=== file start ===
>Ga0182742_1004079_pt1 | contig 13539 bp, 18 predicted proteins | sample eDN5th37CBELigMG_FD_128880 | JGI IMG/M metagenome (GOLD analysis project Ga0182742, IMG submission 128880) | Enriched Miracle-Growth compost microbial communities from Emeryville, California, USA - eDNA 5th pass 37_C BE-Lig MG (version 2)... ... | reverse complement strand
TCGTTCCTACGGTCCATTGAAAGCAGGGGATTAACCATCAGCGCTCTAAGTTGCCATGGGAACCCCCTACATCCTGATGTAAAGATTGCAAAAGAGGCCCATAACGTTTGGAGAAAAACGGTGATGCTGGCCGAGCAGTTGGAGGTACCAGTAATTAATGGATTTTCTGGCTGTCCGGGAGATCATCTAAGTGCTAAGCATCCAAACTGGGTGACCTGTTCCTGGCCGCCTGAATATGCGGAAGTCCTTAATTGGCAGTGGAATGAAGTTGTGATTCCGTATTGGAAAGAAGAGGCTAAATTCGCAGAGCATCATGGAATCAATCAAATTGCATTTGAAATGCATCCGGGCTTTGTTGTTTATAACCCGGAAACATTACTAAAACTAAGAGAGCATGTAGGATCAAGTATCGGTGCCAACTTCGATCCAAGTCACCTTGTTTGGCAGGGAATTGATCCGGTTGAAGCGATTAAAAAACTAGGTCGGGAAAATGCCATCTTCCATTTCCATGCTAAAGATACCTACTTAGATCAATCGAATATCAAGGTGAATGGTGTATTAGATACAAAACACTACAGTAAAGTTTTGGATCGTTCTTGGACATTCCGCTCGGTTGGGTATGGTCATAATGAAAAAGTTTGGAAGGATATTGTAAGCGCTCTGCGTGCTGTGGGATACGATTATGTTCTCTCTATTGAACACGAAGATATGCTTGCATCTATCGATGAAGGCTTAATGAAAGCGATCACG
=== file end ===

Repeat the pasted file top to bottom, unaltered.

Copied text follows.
>Ga0182742_1004079_pt1 | contig 13539 bp, 18 predicted proteins | sample eDN5th37CBELigMG_FD_128880 | JGI IMG/M metagenome (GOLD analysis project Ga0182742, IMG submission 128880) | Enriched Miracle-Growth compost microbial communities from Emeryville, California, USA - eDNA 5th pass 37_C BE-Lig MG (version 2)... ... | reverse complement strand
TCGTTCCTACGGTCCATTGAAAGCAGGGGATTAACCATCAGCGCTCTAAGTTGCCATGGGAACCCCCTACATCCTGATGTAAAGATTGCAAAAGAGGCCCATAACGTTTGGAGAAAAACGGTGATGCTGGCCGAGCAGTTGGAGGTACCAGTAATTAATGGATTTTCTGGCTGTCCGGGAGATCATCTAAGTGCTAAGCATCCAAACTGGGTGACCTGTTCCTGGCCGCCTGAATATGCGGAAGTCCTTAATTGGCAGTGGAATGAAGTTGTGATTCCGTATTGGAAAGAAGAGGCTAAATTCGCAGAGCATCATGGAATCAATCAAATTGCATTTGAAATGCATCCGGGCTTTGTTGTTTATAACCCGGAAACATTACTAAAACTAAGAGAGCATGTAGGATCAAGTATCGGTGCCAACTTCGATCCAAGTCACCTTGTTTGGCAGGGAATTGATCCGGTTGAAGCGATTAAAAAACTAGGTCGGGAAAATGCCATCTTCCATTTCCATGCTAAAGATACCTACTTAGATCAATCGAATATCAAGGTGAATGGTGTATTAGATACAAAACACTACAGTAAAGTTTTGGATCGTTCTTGGACATTCCGCTCGGTTGGGTATGGTCATAATGAAAAAGTTTGGAAGGATATTGTAAGCGCTCTGCGTGCTGTGGGATACGATTATGTTCTCTCTATTGAACACGAAGATATGCTTGCATCTATCGATGAAGGCTTAATGAAAGCGATCACG